In the opinion of the governing board members, House Bill 27—which proposes the Fair Competition in Telecommunication, Information and Pay Television Services Act—allows money that could go to the government to remain in the hands of private entities.

“On top of that, they are preventing the cost of internet for citizens to go down,” added Gallisá, who considers PrepaNet to be “one of the most important assets that not only Prepa, but the country has.”

However, the author of the measure, House Speaker Carlos “Johnny” Méndez, claims that what he seeks is to benefit and protect the private sector from the government.

“What this bill seeks is to allow the private sector to remain solid in Puerto Ricoñ; what it seeks is that a monopoly isn’t created, as was intended through PrepaNet when the Puerto Rico Telephone Co. acquired all of AT&T’s assets, which made telephone services in Puerto Rico more expensive,” Méndez said.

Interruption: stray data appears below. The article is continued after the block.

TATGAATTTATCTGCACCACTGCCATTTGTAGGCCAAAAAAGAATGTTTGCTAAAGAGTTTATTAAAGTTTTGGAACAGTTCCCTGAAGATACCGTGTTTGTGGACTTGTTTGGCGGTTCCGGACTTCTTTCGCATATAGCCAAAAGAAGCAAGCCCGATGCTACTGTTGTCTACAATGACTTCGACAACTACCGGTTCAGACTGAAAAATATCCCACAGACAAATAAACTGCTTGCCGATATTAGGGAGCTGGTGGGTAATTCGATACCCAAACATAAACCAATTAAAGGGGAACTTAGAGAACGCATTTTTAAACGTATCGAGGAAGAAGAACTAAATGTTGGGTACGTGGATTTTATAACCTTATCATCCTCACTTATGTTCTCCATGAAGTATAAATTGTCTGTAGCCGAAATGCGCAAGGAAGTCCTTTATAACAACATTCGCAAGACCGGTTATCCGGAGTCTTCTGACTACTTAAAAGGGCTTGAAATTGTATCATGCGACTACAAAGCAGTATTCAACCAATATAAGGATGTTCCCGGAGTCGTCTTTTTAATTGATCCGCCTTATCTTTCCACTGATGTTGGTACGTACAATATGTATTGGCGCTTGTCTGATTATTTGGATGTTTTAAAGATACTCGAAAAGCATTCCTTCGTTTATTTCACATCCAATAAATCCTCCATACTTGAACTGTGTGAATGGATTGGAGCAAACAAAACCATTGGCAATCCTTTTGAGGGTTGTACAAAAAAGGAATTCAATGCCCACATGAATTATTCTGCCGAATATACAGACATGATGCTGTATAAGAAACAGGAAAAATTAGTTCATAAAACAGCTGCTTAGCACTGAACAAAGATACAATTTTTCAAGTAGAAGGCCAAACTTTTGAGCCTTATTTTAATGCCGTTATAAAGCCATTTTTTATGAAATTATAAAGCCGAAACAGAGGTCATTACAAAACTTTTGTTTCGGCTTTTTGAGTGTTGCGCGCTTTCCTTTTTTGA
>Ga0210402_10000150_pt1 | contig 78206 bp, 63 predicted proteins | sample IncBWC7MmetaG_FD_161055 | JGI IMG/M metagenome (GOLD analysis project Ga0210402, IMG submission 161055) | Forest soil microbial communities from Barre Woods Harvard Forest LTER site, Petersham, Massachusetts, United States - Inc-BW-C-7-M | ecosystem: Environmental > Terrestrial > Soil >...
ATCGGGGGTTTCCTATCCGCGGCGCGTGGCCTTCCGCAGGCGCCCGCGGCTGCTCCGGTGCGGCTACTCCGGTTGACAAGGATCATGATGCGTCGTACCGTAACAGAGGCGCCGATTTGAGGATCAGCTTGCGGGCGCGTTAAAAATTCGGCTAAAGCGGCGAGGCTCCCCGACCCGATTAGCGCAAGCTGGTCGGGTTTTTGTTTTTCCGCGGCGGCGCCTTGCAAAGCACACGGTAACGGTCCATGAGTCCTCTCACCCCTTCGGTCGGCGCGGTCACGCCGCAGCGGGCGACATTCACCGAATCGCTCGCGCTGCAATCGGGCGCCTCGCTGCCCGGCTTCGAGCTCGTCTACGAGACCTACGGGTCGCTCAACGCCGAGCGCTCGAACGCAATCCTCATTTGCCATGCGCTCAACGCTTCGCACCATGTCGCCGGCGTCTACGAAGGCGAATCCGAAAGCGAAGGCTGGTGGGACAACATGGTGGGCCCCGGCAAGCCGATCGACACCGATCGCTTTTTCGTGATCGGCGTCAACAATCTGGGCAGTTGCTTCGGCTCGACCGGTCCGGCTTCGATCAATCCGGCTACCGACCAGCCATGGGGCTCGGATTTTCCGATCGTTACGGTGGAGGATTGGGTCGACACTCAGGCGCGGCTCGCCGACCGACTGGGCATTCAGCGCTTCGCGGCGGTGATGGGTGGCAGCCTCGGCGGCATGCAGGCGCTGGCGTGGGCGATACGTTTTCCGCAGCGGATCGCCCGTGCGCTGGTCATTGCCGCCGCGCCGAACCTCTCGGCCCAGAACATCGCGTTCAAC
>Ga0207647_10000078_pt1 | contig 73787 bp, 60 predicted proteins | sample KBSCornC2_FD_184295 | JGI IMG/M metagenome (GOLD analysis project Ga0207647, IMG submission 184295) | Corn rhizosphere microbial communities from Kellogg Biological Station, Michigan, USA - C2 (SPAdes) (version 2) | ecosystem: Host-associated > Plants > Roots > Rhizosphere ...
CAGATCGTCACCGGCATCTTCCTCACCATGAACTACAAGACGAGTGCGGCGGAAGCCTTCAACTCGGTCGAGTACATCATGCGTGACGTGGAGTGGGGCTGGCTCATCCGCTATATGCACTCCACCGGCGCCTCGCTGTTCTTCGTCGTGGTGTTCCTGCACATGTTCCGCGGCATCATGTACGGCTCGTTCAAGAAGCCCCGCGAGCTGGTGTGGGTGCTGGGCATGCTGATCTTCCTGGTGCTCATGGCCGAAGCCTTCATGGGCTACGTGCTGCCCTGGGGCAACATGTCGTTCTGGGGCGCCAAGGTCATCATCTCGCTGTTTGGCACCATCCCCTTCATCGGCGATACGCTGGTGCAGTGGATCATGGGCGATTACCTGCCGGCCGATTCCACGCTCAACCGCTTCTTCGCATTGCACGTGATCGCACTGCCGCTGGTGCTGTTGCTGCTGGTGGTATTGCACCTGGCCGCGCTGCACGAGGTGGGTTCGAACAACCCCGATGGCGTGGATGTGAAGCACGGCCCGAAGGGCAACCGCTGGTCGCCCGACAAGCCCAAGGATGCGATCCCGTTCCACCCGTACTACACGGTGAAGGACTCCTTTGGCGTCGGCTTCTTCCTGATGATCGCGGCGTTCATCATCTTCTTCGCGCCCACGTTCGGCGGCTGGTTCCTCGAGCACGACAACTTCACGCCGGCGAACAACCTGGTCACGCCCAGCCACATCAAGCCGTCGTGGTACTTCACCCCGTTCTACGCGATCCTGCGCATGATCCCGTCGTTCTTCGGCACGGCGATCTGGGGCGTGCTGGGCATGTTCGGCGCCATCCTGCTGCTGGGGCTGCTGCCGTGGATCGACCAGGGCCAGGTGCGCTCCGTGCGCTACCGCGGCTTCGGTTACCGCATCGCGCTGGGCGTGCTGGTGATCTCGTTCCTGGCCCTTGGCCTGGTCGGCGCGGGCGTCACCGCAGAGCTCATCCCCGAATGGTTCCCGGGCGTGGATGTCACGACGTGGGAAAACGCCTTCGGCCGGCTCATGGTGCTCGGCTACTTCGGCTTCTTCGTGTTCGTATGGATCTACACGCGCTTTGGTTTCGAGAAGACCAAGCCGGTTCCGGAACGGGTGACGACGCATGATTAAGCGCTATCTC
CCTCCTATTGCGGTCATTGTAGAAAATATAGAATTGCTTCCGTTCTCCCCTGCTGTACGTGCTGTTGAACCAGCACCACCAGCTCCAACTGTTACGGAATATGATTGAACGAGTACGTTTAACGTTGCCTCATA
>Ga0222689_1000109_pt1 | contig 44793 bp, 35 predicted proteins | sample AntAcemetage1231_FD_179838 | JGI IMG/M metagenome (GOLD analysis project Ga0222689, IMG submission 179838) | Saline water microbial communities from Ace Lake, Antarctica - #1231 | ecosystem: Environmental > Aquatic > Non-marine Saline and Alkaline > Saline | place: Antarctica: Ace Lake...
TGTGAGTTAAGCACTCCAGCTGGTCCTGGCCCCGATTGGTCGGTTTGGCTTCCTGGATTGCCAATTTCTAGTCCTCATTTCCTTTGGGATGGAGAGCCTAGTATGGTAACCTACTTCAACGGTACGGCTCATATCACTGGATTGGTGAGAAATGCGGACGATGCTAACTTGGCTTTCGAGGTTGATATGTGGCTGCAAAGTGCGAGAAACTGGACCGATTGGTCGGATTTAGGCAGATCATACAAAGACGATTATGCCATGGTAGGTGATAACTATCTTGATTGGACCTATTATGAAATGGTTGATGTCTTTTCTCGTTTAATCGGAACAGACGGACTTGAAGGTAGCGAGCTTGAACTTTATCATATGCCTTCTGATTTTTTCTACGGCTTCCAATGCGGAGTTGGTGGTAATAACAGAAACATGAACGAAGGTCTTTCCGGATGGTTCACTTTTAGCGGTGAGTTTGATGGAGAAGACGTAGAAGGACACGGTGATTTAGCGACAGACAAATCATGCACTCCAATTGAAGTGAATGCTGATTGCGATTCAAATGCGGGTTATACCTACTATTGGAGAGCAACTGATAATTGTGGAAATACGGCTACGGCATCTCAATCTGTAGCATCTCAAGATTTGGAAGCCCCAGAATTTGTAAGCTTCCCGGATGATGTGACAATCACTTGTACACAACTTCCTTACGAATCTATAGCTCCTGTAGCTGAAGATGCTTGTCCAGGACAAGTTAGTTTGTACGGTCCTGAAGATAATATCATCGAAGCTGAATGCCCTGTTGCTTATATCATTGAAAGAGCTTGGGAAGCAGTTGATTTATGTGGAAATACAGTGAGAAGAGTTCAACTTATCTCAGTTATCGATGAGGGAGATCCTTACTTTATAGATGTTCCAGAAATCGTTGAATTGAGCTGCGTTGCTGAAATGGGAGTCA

Méndez’s bill is similar—if not the same—to one presented by Sen. Ramón Luis Nieves in May 2015. On that occasion, the Legislature favored the measure, which was then vetoed by then-Gov. Alejandro García Padilla in Aug. 1, 2016.

On the other hand, earlier this year, the Energy Commission warned Prepa of the danger of allowing its subsidiaries, such as PrepaNet, to grow because they could affect the public corporation finances as they are correlated.

Prepa consumer representatives Luis Santini Gaudier and Carlos Gallisá believe the composition of the utility's board is separate from partisan politics and has the necessary expertise to pull the public corporation out of its crisis. (Cindy Burgos / CB)

Prepa consumer representatives Luis Santini Gaudier and Carlos Gallisá believe the composition of the utility’s board is separate from partisan politics and has the necessary expertise to pull the public corporation out of its crisis. (Cindy Burgos / CB)